Adventures in Moulage
Adventures in Moulage
Our mission at ATS has always been to provide the best training experience for emergency responders. Sometimes this also allows us the opportunity to add a little drama and realism through the use of moulage.
ATS Cameraman Sjon Johnson, self-taught moulage artist applies a thermal burn to actor Evan.
Moulage, a French word meaning “mold” or “model,” is most commonly used to simulate injuries or deformities for EMS and other emergency response training. Many fire department and EMS agencies will use moulage to set the scene for assessing and managing trauma. Our first EMS series, Emergency Medical Responder, gave ATS a crash course in the art of moulage. Here are a few highlights from our adventures in moulage.
Here’s Carly, our” bleeding and shock” patient getting ready for makeup (this scene was used in both programs, Bleeding and Shock). With the help of our moulage artist, (Mary Ridings), we turned this healthy, normal teenager into a dripping, bloody mess. Here’s her “before” picture. You can see the tube Mary hid up Carly’s sleeve so we could have some flowing blood for the scene as well.
Mary built up the laceration edges layer by layer to create the illusion of an open slash wound, and our actress, Carly received an additional layer of white makeup on her face to create the appearance of a patient in shock from blood loss. For this scenario we were implying that Carly had snagged and ripped open her arm, when jumping down from a tree.
Here’s Carly’s “after” shot. We’ve never seen someone so cheerful while covered in fake blood.
Here you can see how we simulated the bleeding as we filmed the scene. As our responders, Scott, and June with Bainbridge Island Ambulance Association worked to manage Carly’s bleeding. You can see Mary just off camera squeezing a bottle with a tube hidden in Carly’s sleeve.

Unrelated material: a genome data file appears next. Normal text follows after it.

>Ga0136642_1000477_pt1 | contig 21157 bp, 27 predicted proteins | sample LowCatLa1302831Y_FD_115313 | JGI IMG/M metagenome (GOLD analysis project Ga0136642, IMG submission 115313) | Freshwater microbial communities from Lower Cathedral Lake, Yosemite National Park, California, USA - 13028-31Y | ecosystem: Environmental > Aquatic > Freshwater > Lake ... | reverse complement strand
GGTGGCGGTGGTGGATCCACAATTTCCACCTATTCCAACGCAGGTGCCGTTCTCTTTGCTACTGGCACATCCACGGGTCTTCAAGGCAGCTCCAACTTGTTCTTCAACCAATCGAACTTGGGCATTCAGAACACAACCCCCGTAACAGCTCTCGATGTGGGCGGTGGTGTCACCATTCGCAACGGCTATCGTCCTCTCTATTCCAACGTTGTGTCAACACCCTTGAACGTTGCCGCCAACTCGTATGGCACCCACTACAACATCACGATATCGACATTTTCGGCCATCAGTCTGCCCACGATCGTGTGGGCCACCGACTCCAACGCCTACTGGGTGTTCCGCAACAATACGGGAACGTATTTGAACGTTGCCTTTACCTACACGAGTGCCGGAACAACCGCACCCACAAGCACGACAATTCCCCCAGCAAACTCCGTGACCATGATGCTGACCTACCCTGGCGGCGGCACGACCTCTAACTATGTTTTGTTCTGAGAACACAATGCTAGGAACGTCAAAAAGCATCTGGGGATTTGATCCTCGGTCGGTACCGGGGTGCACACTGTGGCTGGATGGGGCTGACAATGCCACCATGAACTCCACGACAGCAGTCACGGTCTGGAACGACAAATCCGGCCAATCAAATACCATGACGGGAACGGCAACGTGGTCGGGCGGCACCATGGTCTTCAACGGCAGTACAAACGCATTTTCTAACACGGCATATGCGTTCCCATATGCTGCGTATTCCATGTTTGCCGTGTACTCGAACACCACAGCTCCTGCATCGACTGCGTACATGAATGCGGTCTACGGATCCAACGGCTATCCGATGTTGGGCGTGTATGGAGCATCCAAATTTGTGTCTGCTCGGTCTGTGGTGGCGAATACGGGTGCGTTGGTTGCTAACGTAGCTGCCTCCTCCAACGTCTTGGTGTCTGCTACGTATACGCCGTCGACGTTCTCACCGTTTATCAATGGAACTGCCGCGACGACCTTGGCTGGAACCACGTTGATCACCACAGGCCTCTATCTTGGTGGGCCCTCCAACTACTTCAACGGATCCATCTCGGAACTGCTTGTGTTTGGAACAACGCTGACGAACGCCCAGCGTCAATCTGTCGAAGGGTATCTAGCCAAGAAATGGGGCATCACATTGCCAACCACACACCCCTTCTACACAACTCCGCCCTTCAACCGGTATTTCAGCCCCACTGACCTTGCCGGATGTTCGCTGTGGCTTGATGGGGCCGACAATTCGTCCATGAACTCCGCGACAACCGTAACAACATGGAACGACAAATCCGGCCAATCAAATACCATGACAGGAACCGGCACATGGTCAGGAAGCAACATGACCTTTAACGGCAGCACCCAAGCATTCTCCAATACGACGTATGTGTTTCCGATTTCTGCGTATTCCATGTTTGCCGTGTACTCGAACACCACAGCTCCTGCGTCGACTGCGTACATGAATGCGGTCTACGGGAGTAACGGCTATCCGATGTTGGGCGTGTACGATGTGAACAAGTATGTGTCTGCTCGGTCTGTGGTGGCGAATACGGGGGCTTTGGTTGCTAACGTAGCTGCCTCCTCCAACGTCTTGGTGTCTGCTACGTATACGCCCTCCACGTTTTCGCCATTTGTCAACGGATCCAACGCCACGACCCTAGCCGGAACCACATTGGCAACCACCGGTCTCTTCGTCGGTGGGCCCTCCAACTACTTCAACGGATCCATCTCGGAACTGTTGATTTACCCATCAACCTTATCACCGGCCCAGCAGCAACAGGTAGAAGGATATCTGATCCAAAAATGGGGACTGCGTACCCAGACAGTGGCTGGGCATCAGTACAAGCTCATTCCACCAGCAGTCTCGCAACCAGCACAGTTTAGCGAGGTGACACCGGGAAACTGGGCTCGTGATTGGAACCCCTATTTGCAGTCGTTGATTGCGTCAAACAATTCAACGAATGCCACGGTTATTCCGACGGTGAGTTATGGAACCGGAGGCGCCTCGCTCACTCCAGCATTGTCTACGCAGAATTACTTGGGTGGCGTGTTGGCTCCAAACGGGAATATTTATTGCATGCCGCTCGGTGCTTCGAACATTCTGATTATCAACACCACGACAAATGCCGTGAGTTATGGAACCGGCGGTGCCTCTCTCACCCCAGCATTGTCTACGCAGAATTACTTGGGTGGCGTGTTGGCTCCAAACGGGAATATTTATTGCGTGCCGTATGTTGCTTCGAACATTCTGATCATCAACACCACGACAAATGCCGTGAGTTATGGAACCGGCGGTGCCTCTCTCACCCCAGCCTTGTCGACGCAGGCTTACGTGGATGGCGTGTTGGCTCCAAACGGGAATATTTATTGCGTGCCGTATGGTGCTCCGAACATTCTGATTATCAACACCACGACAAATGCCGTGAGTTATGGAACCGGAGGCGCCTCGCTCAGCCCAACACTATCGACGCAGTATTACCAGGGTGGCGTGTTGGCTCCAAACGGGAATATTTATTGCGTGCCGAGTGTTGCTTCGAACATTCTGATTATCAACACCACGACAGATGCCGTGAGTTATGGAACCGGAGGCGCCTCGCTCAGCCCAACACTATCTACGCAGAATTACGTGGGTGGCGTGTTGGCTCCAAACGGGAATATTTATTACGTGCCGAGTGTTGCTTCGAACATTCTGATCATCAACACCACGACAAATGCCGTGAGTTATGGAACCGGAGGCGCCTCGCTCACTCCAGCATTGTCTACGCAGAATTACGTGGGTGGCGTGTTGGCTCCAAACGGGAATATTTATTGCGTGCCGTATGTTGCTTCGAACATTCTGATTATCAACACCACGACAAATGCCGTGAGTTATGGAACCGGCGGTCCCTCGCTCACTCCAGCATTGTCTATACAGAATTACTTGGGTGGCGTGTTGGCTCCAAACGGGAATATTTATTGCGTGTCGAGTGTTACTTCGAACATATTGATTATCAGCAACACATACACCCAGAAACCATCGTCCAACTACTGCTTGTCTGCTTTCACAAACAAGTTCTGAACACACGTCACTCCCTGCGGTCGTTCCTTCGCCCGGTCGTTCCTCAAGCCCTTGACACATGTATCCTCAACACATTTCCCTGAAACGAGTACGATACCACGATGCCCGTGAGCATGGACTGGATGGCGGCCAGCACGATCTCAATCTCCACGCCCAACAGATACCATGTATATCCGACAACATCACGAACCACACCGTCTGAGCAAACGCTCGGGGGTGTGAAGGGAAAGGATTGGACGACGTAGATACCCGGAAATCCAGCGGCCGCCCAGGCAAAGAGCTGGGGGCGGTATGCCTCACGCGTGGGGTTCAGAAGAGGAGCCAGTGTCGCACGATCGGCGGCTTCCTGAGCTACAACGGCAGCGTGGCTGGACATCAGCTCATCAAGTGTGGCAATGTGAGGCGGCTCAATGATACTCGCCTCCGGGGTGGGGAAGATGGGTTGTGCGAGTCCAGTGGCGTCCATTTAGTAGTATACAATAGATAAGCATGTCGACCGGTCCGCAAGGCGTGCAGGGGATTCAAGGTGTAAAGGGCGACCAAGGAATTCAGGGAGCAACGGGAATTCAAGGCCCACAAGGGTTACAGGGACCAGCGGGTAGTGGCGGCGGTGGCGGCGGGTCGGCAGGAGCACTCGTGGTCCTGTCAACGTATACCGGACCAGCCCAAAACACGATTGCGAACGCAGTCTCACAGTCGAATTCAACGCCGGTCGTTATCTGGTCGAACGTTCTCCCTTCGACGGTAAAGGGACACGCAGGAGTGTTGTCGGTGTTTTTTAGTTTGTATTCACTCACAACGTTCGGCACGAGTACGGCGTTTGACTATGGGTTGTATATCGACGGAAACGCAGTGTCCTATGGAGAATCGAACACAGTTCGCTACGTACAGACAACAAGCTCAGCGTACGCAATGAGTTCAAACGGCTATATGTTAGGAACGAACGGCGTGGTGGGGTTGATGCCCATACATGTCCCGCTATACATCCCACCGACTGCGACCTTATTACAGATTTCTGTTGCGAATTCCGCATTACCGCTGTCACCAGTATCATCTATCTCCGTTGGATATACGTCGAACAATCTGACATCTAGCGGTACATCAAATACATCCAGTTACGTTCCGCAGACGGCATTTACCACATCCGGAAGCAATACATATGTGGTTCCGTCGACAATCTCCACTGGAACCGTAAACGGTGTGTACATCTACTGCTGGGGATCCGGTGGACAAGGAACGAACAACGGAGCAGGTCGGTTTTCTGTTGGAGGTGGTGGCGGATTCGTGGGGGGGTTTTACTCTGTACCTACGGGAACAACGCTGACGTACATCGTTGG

Our next opportunity for moulage work was with Clallam County Fire District 3 in Sequim, Washington. This was for a thermal burn injury, where we implied a burshfire flashback from gasoline. For this shoot we brought moulage artist, and RN Linda Adye-Whitish to apply the second- and third- degree burns wounds to our victim, and actor, Dennis.
In this scene, we needed to illustrate how to care for a thermal burn. Capturing the characteristics of second-and third-degree burns takes a lot of finesse. Aside from the redness, we wanted to show peeling, charred skin as well.
Here’s how it looked in the final scene. Notice the peeling and the redness? This kind of burn is intensely painful, but Dennis didn’t have to feel a thing. Thanks again to our responders, Troy, Greg & Michael for their participation that day.
For our last look at our adventures in moulage, our friends at Pierce County Fire District 5 in Gig Harbor, Washington helped us set up this scene for a rollover/ejection from a vehicle. This was used for our Trauma Patient Assessment program, as well as Scene Safety & Management.
The responders positioned a vehicle on its side, on their training grounds to simulate a rollover. Our actor was placed on the ground a few feet away.
Here’s our actor, William Michael Paul, in the makeup chair before the shoot. For this scenario our in-house moulage artist and cameraman, Sjon Johnson created the illusion of injury. Sjon spent many hours ahead of time, researching, molding and prefabricating silicon wounds for William’s face.
Here’s William’s “after” picture. He definitely looks like he lost a fight.
Thanks again to our responders, Andy, Ryan and Alex, for a job well done.
By the way, no actors were harmed in the making of this series, but there was plenty of time spent in the makeup chair and laying on the ground.
Does your organization use moulage for EMS training? Tell us how you train with moulage and share your pictures on our Facebook!